In a collaborating partnership with key players in the transportation industry and academia, SWTWC will conduct outreach to underserved populations traditionally disconnected from supply chain-related jobs; such as women, veterans, and English language learners (ELL; formerly referred to as ESL), and promote education and training programs and access to career opportunities available in supply chain.
Anticipated Partnership Duration: March 2016 – Center Lifetime
Timeline and Overview
This partnership involves various key players in industry and academia who are collaborating on webinars, discussion panels, and research to help distribute knowledge on workforce needs and promote access to the supply chain and logistics sector for underserved populations. Projects in the Supply Chain Diversity Workforce Initiative also includes the development of career pathways supporting transportation, storage, distribution managers, logisticians, and laborers and freight, stock, and material movers.
On March 7, 2016, SWTWC assembled a Supply Chain Diversity Action Subcommittee meeting of leaders and experts to steer and advise SWTWC in developing and implementing a series of webinars and meetings discussing specific workforce needs and entry barriers of underserved populations in supply chain.
Following the meeting, Rick Blasgen who is the President and Chief Executive Officer for the Council of Supply Chain Management Professionals (CSCMP) and Chair for the U.S. Department of Commerce Advisory Committee on Supply Chain Competitiveness (ACSCC), connected SWTWC to Anne Strauss-Wieder who is the Director for Freight Planning and serves on the Diversity Subcommittee Chair for Workforce Development.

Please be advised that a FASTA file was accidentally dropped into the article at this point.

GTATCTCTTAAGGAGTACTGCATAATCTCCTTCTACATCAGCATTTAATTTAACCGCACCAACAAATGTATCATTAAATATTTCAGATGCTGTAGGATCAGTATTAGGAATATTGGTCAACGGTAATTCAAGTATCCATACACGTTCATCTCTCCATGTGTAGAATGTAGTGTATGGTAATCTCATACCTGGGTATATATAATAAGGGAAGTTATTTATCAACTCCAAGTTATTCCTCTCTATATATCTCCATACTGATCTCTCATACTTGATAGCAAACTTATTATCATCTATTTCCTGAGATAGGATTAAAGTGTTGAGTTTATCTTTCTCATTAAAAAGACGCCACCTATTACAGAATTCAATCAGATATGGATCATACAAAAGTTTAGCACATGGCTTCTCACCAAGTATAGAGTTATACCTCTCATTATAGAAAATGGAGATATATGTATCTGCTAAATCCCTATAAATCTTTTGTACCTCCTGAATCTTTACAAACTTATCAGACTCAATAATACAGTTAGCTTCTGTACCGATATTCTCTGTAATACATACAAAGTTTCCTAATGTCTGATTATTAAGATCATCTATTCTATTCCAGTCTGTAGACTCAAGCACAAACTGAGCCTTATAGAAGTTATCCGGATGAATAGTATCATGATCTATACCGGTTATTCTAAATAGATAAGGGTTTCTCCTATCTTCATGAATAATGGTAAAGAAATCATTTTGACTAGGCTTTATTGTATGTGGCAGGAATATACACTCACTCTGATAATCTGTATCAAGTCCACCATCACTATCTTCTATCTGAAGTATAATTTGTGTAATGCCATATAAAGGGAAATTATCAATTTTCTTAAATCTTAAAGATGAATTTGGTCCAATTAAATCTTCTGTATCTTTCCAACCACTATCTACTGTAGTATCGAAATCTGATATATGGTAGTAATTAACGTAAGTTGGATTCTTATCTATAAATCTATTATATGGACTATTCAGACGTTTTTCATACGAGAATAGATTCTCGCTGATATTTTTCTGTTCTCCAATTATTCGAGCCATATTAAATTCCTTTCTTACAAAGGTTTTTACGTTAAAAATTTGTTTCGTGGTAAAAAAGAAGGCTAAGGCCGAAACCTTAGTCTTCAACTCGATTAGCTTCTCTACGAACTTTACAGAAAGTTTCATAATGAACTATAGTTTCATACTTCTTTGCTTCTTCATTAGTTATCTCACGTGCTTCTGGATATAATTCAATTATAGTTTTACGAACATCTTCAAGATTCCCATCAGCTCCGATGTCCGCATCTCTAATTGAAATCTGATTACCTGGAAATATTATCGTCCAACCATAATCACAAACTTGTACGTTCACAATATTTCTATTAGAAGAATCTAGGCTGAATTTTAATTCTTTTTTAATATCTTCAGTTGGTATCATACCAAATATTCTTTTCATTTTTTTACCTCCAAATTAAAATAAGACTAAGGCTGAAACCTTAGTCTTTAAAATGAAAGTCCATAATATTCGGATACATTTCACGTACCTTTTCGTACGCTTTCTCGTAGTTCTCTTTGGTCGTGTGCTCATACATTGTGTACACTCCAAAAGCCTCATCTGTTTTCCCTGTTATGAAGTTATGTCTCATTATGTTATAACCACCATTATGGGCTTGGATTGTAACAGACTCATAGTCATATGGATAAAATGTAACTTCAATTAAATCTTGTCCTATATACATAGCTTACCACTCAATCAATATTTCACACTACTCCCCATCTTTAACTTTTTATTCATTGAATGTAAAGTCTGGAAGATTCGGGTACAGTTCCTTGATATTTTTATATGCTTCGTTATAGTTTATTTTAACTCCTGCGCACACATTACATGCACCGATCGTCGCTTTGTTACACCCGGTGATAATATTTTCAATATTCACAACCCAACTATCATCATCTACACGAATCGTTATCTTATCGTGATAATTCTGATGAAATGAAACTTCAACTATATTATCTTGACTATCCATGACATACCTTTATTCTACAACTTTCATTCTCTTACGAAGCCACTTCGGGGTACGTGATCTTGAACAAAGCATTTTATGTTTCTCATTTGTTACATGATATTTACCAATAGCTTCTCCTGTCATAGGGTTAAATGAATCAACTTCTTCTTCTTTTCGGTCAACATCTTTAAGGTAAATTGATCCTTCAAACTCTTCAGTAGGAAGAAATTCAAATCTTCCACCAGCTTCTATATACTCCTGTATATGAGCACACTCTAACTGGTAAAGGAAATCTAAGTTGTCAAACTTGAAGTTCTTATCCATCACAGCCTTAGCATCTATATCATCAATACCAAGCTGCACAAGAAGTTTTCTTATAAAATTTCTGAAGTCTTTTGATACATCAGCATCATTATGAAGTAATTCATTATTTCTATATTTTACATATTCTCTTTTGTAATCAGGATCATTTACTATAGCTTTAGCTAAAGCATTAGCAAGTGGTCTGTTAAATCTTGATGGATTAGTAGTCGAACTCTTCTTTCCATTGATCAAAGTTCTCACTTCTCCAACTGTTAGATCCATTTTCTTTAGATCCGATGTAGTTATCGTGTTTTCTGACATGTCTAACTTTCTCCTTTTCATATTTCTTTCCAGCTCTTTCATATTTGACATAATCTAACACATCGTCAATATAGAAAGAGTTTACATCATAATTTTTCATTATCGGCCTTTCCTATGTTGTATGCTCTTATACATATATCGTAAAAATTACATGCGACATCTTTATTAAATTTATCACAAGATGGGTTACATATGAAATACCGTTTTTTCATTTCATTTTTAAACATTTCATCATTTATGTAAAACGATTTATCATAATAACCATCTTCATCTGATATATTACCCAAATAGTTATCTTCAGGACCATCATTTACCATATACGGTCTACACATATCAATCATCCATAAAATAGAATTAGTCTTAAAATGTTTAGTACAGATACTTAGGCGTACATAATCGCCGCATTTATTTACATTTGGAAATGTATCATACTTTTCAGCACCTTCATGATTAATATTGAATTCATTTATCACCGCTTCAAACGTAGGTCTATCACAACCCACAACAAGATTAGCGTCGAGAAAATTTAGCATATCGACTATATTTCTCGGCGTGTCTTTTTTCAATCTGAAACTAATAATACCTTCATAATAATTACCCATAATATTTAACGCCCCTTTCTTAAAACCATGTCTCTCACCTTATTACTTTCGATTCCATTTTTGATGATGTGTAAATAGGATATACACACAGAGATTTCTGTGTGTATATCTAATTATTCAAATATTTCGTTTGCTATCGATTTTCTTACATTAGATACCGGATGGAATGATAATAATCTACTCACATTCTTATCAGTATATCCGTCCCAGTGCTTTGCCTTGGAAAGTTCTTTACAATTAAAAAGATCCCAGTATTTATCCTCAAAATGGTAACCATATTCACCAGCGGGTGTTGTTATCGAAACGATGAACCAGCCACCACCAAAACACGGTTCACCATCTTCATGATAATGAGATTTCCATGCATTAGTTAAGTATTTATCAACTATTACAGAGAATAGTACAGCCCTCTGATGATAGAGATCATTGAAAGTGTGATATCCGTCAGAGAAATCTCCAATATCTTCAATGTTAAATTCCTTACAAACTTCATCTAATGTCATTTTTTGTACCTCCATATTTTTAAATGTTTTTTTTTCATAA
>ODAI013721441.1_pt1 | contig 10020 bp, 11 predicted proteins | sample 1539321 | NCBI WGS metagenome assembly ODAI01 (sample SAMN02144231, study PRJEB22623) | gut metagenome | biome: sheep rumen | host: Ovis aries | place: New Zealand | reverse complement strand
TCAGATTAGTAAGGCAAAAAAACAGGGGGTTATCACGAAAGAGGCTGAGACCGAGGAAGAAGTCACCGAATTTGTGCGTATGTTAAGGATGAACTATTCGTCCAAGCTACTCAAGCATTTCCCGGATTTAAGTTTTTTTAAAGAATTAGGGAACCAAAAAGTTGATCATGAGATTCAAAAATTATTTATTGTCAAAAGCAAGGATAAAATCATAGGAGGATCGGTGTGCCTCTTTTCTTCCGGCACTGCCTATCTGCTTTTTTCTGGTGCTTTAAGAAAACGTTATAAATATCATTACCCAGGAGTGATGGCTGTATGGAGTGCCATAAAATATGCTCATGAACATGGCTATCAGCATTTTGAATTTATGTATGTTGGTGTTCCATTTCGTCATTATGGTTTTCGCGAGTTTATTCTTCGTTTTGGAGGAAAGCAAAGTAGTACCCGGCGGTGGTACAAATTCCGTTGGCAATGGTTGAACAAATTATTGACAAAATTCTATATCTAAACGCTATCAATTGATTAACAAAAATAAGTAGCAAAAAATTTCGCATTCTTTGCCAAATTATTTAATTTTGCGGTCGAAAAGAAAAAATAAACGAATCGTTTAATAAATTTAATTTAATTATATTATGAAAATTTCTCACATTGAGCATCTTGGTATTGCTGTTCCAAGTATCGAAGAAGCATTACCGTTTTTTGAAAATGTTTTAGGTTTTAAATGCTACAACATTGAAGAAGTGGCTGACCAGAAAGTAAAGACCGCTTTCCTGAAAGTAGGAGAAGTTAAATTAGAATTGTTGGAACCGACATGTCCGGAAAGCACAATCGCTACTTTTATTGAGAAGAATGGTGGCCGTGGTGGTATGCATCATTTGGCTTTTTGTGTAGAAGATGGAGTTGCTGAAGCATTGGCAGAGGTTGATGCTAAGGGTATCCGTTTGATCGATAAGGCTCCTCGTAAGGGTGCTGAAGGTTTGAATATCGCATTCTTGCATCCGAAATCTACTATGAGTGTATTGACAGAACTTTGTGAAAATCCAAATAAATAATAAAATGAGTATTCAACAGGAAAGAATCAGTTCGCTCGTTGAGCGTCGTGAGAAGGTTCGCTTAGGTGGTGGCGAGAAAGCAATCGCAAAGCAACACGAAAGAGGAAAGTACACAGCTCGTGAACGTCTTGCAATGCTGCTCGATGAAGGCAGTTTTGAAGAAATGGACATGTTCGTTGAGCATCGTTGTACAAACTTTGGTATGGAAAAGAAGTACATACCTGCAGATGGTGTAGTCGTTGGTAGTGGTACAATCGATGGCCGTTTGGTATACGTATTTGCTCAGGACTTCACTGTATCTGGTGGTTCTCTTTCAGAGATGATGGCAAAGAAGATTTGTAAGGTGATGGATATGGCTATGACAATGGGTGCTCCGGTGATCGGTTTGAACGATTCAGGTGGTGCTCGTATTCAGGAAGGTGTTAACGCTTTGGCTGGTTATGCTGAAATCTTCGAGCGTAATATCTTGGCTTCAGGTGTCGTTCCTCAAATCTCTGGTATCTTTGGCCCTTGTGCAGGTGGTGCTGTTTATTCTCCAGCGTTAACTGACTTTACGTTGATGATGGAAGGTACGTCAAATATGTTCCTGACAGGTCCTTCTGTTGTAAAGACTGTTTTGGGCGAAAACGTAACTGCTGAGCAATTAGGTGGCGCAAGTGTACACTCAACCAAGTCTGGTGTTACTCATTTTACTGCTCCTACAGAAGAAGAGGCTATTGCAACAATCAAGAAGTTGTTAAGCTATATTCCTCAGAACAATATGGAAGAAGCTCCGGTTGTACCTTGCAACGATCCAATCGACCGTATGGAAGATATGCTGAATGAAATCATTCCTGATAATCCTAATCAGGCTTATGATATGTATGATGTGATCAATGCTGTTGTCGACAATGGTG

Through an in-depth discussion of workforce issues in May 2016 with Strauss-Wieder, SWTWC Associate Director Tyler Reeb learned that low-wage supply chain workers are citing transportation access to work locations as a major barrier to entry. Communities who live on the fringe of urban areas have difficulty finding transportation to supply chain hubs. In response to this finding, Reeb is developing Memorandum of Understandings (MOUs) between public transit leaders and supply chain leaders to ensure public transit routes offer access to major supply chain hubs; thus, eliminating the barrier and retaining the supply chain workforce. In addition, Reeb is also exploring other possibilities; e.g. private shuttles to connect commuters directly to workplaces. This serves to attract potential employers and employees, and further expand the labor market pool for supply chain.
SWTWC also coordinated a webinar under the Supply Chain Diversity Initiative hosted by American Public Transportation Association (APTA). The webinar titled “Diversity in the Transportation Industry” (listed coordinating partnership on page 39) examines diversity as a significant cultural value, and explores and celebrates diversity in the transportation industry.
SWTWC is also in discussion with Joe Niegoski, Senior Director for Workforce Development and Educational Services for APTA to support the Supply Chain Diversity Initiative future efforts in 2017.
SWTWC team members, ICF International and USC Sol Price School of Public Policy are also developing a research initiative in partnership with APTA and CSCMP to analyze ways that public transportation providers can expand access to supply chain workplaces for entry-level employees.